vendredi 30 janvier 2009

William Eggleston

LACAYO: You were born in 1939. When your father went off to the Pacific in World War II, you and your mother moved in with her parents, who had a cotton plantation in the Mississippi delta. But your grandfather was also a judge in Sumner, Miss., about 15 miles away, and kept a house there. So did you mostly grow up in the house in town?

EGGLESTON: We had two houses. One was the plantation. But my mother stayed at the Sumner house, so I considered that little tiny town my place. Life in the country was sort of remote. It was lonely — the nearest neighbor was fifteen miles. There was nothing in every direction but cotton fields.

LACAYO: Were you an indoors kind of a kid?

EGGLESTON: I had to be — I had asthma. Until I was about eight or ten, then suddenly it went away forever. Back then there was nothing they could do for it. We had a big oxygen tank in my room. I would spend about twenty minutes a day inhaling oxygen and that seemed to help. It was severe for years, so I was pretty much restricted to being an indoor person. Playing any kind of sports or just running around the block, I would get sick and sweaty.

LACAYO: And you played piano since childhood. Can you read music?

EGGLESTON: I can. I don't like reading music. It's like learning a language. You can't read music proficiently overnight. It takes time, it's boring work.

LACAYO: I know you also draw all the time, abstract drawings in color. You started to draw as a kid?

EGGLESTON: And even as a kid the drawings I did were abstract. They weren't pictures of people or things, they were mostly shapes.

LACAYO: Do you find as you've gotten older that your photography is being overtaken by the drawing, the way it happened with Cartier-Bresson? In his later years he stopped taking pictures and returned to painting full time.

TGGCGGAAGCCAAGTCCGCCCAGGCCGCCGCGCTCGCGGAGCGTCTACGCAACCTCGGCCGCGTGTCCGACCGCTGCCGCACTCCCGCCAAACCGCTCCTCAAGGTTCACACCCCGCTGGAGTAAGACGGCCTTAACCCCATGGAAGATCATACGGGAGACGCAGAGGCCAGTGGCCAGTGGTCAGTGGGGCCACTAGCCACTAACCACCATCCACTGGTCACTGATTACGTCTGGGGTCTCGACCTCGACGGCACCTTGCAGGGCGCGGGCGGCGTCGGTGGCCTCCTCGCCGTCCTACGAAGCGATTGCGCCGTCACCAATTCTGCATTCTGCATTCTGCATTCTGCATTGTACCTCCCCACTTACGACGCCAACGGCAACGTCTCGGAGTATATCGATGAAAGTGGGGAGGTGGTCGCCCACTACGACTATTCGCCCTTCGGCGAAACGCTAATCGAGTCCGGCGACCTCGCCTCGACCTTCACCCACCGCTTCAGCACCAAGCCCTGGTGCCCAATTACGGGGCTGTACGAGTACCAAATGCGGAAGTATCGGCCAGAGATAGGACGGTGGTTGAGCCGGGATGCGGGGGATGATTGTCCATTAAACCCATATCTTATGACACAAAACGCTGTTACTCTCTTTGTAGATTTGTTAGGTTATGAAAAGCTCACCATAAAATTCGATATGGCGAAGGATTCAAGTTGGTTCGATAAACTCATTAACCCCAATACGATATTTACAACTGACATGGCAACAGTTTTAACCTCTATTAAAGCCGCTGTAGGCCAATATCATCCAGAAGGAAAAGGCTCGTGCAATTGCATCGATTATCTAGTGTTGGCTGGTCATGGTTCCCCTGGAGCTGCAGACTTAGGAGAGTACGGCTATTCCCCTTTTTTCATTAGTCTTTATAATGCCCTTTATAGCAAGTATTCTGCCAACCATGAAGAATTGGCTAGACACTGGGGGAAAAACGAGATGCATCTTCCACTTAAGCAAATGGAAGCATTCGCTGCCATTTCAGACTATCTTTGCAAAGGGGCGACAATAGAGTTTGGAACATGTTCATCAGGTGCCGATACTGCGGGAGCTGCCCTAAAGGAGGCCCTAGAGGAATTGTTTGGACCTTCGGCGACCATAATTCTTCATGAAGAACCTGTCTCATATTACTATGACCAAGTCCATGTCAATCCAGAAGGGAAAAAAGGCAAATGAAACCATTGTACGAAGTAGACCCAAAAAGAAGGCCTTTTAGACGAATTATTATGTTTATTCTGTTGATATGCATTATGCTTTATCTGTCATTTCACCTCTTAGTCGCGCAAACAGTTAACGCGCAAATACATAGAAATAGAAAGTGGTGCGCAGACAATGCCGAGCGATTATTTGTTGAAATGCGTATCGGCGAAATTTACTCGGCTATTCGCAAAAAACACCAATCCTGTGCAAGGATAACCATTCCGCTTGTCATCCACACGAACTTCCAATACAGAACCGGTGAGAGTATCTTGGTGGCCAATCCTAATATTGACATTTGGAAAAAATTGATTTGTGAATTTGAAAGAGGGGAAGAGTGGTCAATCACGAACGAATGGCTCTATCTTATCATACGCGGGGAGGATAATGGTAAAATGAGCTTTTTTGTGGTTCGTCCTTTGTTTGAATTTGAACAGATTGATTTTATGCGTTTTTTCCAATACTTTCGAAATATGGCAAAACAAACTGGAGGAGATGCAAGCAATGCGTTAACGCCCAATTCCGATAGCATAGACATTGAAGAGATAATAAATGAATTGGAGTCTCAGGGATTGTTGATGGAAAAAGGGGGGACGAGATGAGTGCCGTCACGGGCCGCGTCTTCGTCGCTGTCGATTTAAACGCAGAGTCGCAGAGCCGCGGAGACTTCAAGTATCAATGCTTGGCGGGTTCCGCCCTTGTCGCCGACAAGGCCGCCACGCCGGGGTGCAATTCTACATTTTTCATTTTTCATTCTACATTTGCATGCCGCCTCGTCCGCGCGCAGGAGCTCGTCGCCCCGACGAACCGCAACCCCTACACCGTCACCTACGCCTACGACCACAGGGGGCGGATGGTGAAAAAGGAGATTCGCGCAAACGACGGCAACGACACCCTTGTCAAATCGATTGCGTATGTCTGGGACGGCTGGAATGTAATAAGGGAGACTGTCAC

EGGLESTON: Oh no. They're completely separate for me.

LACAYO: You attended a few colleges but never graduated. But when you were at your first school, Vanderbilt, a friend urged you to get a camera and start taking pictures, which you did. At what point did you start to think, I'm not a painter, I'm a photographer?

EGGLESTON: It never crossed my mind. I first entered Vanderbilt as a freshman and for several years before that I had been to a boarding school. My closest friend there shared my interest in music and electronics. Photography completely disinterested me. Even then he would urge me to get a camera. But it wasn't until we were both at Vanderbilt that he marched me down to the premiere camera store in Nashville and I bought a camera with a view finder. This was in the days before single lens reflex.

LACAYO: So if somebody hadn't come along and pushed you into photography you might never have found your way there?

EGGLESTON: I give him all credit. Because the very day I bought the camera I loaded it up and went to Centennial Park where they have this big reproduction of the Parthenon. I took some color pictures of it and had them developed as slides. And I was astonished at how perfectly they came up. From that moment on photography was it for me. Which was reflected in my lack of attendance at other classes.

Entretien réalisé en octobre 2008 trouvé ici.